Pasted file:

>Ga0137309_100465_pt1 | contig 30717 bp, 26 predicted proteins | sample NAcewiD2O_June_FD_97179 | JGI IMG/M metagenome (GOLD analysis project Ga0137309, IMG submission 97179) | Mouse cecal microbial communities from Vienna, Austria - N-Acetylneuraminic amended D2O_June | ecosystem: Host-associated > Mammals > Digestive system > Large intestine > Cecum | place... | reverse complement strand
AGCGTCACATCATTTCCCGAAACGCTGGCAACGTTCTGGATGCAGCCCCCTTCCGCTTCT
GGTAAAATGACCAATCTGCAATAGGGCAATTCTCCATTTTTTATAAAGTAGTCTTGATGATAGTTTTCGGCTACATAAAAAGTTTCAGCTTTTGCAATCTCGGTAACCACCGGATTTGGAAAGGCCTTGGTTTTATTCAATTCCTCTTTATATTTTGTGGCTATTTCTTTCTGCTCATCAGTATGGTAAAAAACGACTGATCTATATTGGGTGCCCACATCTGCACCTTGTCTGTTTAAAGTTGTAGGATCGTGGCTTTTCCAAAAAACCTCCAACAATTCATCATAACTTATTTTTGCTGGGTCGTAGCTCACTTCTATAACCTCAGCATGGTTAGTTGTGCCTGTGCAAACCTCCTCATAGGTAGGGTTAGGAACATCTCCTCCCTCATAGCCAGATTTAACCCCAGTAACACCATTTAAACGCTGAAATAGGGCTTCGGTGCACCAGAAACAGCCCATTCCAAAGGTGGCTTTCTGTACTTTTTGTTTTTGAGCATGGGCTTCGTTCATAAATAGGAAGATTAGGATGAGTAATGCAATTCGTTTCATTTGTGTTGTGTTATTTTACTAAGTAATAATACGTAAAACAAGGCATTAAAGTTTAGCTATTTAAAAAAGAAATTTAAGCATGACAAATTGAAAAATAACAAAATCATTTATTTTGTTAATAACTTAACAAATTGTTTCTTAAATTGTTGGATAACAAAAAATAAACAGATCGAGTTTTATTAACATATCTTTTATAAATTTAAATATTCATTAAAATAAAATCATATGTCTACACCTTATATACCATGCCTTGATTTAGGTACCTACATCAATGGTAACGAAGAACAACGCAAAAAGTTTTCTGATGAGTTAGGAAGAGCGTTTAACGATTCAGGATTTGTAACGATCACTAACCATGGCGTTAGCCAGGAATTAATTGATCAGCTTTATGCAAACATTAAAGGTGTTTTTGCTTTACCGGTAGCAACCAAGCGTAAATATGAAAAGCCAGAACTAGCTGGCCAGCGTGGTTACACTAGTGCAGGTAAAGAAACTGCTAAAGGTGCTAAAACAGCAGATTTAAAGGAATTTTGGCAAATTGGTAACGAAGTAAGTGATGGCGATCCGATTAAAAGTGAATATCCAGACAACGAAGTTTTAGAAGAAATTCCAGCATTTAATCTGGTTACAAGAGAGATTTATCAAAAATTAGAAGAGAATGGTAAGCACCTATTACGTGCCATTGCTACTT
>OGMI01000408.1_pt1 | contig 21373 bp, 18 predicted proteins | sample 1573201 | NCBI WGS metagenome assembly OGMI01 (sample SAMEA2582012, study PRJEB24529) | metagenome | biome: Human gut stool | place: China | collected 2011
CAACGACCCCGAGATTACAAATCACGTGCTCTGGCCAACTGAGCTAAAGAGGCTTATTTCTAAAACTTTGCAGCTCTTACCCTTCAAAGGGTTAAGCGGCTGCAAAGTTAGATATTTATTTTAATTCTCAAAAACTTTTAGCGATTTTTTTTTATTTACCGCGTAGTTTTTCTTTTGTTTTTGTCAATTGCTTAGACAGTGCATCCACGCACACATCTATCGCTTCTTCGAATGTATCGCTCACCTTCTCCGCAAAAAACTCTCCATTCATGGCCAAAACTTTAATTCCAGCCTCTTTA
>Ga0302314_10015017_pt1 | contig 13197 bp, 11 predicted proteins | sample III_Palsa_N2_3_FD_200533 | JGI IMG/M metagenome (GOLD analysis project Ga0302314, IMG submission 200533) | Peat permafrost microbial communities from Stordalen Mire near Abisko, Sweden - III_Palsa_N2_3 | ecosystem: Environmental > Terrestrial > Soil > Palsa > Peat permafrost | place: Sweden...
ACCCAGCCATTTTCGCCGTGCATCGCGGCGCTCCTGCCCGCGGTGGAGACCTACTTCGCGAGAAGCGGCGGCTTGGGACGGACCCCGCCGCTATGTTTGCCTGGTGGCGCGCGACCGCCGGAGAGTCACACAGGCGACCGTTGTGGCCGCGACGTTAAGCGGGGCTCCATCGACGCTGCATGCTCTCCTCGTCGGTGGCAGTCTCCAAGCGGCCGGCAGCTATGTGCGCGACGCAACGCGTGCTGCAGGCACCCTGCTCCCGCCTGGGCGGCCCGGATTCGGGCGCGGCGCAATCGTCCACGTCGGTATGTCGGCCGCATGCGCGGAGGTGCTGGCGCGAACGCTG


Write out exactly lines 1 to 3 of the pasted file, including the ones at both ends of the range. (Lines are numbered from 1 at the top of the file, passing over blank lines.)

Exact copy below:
>Ga0137309_100465_pt1 | contig 30717 bp, 26 predicted proteins | sample NAcewiD2O_June_FD_97179 | JGI IMG/M metagenome (GOLD analysis project Ga0137309, IMG submission 97179) | Mouse cecal microbial communities from Vienna, Austria - N-Acetylneuraminic amended D2O_June | ecosystem: Host-associated > Mammals > Digestive system > Large intestine > Cecum | place... | reverse complement strand
AGCGTCACATCATTTCCCGAAACGCTGGCAACGTTCTGGATGCAGCCCCCTTCCGCTTCT
GGTAAAATGACCAATCTGCAATAGGGCAATTCTCCATTTTTTATAAAGTAGTCTTGATGATAGTTTTCGGCTACATAAAAAGTTTCAGCTTTTGCAATCTCGGTAACCACCGGATTTGGAAAGGCCTTGGTTTTATTCAATTCCTCTTTATATTTTGTGGCTATTTCTTTCTGCTCATCAGTATGGTAAAAAACGACTGATCTATATTGGGTGCCCACATCTGCACCTTGTCTGTTTAAAGTTGTAGGATCGTGGCTTTTCCAAAAAACCTCCAACAATTCATCATAACTTATTTTTGCTGGGTCGTAGCTCACTTCTATAACCTCAGCATGGTTAGTTGTGCCTGTGCAAACCTCCTCATAGGTAGGGTTAGGAACATCTCCTCCCTCATAGCCAGATTTAACCCCAGTAACACCATTTAAACGCTGAAATAGGGCTTCGGTGCACCAGAAACAGCCCATTCCAAAGGTGGCTTTCTGTACTTTTTGTTTTTGAGCATGGGCTTCGTTCATAAATAGGAAGATTAGGATGAGTAATGCAATTCGTTTCATTTGTGTTGTGTTATTTTACTAAGTAATAATACGTAAAACAAGGCATTAAAGTTTAGCTATTTAAAAAAGAAATTTAAGCATGACAAATTGAAAAATAACAAAATCATTTATTTTGTTAATAACTTAACAAATTGTTTCTTAAATTGTTGGATAACAAAAAATAAACAGATCGAGTTTTATTAACATATCTTTTATAAATTTAAATATTCATTAAAATAAAATCATATGTCTACACCTTATATACCATGCCTTGATTTAGGTACCTACATCAATGGTAACGAAGAACAACGCAAAAAGTTTTCTGATGAGTTAGGAAGAGCGTTTAACGATTCAGGATTTGTAACGATCACTAACCATGGCGTTAGCCAGGAATTAATTGATCAGCTTTATGCAAACATTAAAGGTGTTTTTGCTTTACCGGTAGCAACCAAGCGTAAATATGAAAAGCCAGAACTAGCTGGCCAGCGTGGTTACACTAGTGCAGGTAAAGAAACTGCTAAAGGTGCTAAAACAGCAGATTTAAAGGAATTTTGGCAAATTGGTAACGAAGTAAGTGATGGCGATCCGATTAAAAGTGAATATCCAGACAACGAAGTTTTAGAAGAAATTCCAGCATTTAATCTGGTTACAAGAGAGATTTATCAAAAATTAGAAGAGAATGGTAAGCACCTATTACGTGCCATTGCTACTT